Saturday, October 05, 2013

Hexham or our great test at West Dipton Wood

When we started we didn't know what test will come
Let's see the journey

The Old Gaol, not the best start

Hexham Cathedral

In the shop of the Abbey

Halgut burn

Wydon Water
We had a wee rest 

Deepdale, West Dipton Wood 
Arriving to our great challenge and purification 

Mass of moisture brings big variety of mushrooms 

In the jungle of West Deepdale
I didn't take photos as it was very wet.
Even the waterproof camera got water in,
it was so steamy there. Fallen trees everywhere.
we had to cross the burn min 12 times.
On stones or without stones. Walking 3 kms for 2 hours.
Up and down along the burn risking
to fall in as not proper footpath.

After walking in the mass of fallen leaves
for long in the dark jungle, jumping over fallen trees,
crossing the burn many times on slimy stones,
we arrive to this attractive waterfall

This id how dark was here

... So, how many more crossing will come ... ? 

Above there is the Queen's cave

Higher up the West Dipton burn is a cave, known as the Queen’s cave,
associated by local tradition with Margaret of Anjou, the queen of Henry VI.
As usually narrated, the story runs that after the battle of Hexham,1 Queen
Margaret and her son, Edward, fell into the hands of a band of Yorkists,
but while they were disputing over her jewels and other treasure, she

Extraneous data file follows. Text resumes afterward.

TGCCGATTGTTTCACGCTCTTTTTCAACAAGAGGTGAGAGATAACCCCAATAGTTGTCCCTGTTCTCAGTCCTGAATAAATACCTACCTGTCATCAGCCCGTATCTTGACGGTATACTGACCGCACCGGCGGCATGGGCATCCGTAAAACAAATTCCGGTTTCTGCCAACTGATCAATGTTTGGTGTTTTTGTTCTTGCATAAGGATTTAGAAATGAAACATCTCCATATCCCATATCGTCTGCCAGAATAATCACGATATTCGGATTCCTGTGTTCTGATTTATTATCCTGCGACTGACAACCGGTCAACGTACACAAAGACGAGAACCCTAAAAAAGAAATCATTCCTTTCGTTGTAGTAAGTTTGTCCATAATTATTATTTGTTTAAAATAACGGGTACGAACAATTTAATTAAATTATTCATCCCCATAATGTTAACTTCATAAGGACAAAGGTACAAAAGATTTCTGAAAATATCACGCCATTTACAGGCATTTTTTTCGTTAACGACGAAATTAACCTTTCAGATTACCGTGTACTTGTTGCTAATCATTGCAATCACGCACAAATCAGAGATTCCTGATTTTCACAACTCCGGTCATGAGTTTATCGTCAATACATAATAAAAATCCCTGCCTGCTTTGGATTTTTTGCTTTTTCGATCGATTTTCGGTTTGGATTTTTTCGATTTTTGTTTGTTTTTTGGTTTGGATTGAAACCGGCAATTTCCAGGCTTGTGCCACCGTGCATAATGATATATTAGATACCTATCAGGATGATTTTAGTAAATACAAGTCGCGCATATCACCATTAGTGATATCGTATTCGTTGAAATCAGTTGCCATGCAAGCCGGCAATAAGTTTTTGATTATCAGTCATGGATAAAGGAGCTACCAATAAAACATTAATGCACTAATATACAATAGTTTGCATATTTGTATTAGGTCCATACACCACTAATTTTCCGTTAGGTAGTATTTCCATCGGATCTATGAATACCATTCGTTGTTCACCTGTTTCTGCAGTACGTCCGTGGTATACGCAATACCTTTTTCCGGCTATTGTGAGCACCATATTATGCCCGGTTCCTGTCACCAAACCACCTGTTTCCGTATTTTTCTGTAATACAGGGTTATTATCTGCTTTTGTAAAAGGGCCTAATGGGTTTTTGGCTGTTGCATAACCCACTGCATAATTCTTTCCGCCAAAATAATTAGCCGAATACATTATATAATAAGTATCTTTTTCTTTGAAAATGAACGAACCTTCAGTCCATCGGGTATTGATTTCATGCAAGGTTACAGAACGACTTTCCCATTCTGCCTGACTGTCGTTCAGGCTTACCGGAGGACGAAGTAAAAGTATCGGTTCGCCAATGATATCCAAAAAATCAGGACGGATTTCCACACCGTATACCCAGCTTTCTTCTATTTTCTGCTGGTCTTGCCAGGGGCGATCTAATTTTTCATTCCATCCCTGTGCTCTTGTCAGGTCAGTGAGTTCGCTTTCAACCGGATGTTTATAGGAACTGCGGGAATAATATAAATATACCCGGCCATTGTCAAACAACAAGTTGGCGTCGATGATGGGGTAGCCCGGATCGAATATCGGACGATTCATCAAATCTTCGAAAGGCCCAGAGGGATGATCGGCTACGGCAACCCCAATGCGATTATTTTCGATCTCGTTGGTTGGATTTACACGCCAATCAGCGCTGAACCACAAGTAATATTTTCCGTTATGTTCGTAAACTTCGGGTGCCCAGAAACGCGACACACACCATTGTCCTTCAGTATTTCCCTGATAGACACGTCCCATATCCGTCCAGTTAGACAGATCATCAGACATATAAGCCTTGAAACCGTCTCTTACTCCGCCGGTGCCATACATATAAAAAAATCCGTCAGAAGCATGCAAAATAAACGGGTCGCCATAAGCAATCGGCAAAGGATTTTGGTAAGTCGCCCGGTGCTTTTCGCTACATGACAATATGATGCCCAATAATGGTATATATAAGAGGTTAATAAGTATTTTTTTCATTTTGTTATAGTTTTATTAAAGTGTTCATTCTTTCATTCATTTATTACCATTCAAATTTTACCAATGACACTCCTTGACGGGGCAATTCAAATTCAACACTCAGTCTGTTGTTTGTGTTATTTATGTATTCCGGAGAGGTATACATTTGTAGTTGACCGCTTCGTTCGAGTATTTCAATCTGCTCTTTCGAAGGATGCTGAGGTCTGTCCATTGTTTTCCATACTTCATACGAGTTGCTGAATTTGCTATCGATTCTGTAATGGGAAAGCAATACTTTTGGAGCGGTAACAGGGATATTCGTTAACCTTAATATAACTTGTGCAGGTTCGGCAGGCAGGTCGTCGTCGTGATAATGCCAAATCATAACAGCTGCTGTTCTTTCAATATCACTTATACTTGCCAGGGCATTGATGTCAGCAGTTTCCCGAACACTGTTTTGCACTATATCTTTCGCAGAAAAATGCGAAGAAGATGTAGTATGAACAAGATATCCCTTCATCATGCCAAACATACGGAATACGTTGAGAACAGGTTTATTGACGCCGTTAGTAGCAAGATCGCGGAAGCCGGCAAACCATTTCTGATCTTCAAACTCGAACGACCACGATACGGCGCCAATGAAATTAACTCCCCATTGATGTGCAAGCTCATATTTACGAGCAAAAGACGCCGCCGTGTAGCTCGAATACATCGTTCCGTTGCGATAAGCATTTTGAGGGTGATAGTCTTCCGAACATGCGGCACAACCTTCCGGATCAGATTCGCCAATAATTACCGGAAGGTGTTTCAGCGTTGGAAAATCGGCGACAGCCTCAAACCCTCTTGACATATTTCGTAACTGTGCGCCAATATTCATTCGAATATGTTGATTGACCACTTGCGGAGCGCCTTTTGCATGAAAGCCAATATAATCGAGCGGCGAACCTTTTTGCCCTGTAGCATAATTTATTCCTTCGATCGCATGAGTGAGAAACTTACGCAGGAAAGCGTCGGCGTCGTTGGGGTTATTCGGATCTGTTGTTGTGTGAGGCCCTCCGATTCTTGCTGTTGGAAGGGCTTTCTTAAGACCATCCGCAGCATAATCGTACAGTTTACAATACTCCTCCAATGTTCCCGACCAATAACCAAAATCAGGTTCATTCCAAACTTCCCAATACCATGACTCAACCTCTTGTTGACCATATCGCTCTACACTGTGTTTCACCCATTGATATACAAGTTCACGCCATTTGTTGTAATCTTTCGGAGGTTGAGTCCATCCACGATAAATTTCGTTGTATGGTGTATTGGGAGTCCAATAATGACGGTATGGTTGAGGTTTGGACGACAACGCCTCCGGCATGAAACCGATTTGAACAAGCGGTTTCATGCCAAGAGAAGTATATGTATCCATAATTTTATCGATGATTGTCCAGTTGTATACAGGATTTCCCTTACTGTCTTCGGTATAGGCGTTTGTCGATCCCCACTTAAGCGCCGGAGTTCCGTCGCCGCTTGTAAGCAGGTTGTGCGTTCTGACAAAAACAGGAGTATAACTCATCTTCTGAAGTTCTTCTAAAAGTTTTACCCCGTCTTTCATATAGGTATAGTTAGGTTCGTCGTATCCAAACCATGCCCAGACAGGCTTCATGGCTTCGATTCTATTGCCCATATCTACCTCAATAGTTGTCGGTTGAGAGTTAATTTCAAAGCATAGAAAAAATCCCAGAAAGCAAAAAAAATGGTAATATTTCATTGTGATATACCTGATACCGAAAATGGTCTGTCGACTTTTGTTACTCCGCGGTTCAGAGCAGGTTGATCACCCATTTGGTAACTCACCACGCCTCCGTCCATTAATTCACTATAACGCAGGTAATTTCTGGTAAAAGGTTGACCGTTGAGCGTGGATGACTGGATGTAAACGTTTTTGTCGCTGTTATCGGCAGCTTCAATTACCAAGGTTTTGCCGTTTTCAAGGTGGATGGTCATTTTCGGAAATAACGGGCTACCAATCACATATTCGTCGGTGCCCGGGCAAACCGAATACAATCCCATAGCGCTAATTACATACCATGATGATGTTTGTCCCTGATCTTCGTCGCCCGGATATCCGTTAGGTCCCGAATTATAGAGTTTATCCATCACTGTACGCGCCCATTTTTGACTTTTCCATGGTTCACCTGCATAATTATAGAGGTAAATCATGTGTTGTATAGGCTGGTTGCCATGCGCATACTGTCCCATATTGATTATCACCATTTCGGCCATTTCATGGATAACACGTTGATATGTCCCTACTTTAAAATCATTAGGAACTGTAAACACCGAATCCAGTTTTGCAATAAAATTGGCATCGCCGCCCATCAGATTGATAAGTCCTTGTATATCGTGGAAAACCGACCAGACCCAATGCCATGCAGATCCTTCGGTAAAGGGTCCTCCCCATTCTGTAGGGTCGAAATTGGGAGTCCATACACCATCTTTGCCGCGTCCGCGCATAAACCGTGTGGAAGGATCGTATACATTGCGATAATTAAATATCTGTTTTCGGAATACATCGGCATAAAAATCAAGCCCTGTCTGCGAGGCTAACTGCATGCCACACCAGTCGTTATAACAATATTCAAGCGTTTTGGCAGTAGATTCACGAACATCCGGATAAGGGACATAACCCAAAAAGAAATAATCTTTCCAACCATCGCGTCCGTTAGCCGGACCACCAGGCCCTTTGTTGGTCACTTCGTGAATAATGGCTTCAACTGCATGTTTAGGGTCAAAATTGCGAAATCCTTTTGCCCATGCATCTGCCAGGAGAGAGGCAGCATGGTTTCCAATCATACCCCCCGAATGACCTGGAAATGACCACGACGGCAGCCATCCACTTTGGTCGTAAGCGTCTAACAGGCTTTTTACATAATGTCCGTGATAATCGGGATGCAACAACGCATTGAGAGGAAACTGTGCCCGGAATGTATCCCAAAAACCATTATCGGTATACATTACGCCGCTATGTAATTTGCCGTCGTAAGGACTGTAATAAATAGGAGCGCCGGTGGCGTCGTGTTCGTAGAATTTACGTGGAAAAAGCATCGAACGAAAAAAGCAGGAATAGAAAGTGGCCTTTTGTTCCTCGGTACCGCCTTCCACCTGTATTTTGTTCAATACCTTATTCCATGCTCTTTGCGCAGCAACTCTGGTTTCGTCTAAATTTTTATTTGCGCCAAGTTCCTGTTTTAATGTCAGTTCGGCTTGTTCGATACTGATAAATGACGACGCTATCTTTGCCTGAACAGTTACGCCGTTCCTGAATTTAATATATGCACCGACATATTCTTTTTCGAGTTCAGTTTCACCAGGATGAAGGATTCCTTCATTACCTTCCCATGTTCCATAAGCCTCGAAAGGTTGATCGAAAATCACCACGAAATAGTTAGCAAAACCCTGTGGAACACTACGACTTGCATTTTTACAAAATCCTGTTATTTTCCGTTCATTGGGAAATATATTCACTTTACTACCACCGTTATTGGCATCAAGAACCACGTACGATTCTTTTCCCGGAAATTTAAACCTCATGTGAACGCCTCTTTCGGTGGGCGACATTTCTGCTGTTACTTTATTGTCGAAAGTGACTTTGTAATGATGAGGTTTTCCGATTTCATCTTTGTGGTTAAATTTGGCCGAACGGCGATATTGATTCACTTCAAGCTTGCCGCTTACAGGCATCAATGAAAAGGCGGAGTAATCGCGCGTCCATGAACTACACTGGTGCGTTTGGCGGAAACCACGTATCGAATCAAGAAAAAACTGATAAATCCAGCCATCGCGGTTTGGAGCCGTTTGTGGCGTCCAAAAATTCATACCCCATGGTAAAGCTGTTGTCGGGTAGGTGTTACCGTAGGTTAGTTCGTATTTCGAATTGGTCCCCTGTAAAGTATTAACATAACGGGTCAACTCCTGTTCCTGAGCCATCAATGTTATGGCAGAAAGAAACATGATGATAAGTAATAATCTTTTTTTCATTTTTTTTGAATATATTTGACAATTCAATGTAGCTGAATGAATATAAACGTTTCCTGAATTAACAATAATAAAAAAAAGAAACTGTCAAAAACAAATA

succeeded in persuading an esquire to aid her escape, and the three rode
away unperceived by their captors, who were still engrossed in their quarrel
over the booty. Hard by the scene of this adventure was a wood which was
the resort of freebooters, who were the terror of the surrounding district.
The queen and prince had not proceeded far when they were confronted by
a member of the band. The situation was a critical one, but it was saved by
the courage and presence of mind of Queen Margaret. Calling the man to
her, she told him that he had been born in a fortunate hour. A chance was
given to him of redeeming by a single act a life of vice and crime. The son
of his king was at his feet for him to save. The unhappy queen besought
him to protect his prince, and endeavour to convey him to a place of safety.
Overcome by Margaret’s entreaties and prayers, the bandit agreed to
become the protector of the fugitives, swore he would suffer a thousand
torments ere he would abandon the prince, implored the queen’s pardon
for his misdeeds, and vowed he would devote the remainder of his life
to acts of mercy. Convinced of his fidelity, the queen left her son in the
hands of the robber, while she went in search of her husband.2 The cave
on the West Dipton burn is said to be the place where Margaret and Prince
Edward were temporarily lodged by their protector. It is 31 feet long
and 14 feet broad, but scarcely high enough to allow of a person standing
upright. In the middle is a massive pillar of rude masonry which is said
to mark the line of a wall which formerly divided the cave into two parts.3
The chief authority is Chastellain, who says that he had it from the queen
herself, and gives a very circumstantial account of the affair.

The "path" 

Finally out on the sunlight
We thought we won't make it before sunset

We managed to arrive in Hexham in daylight

Back to the Abbey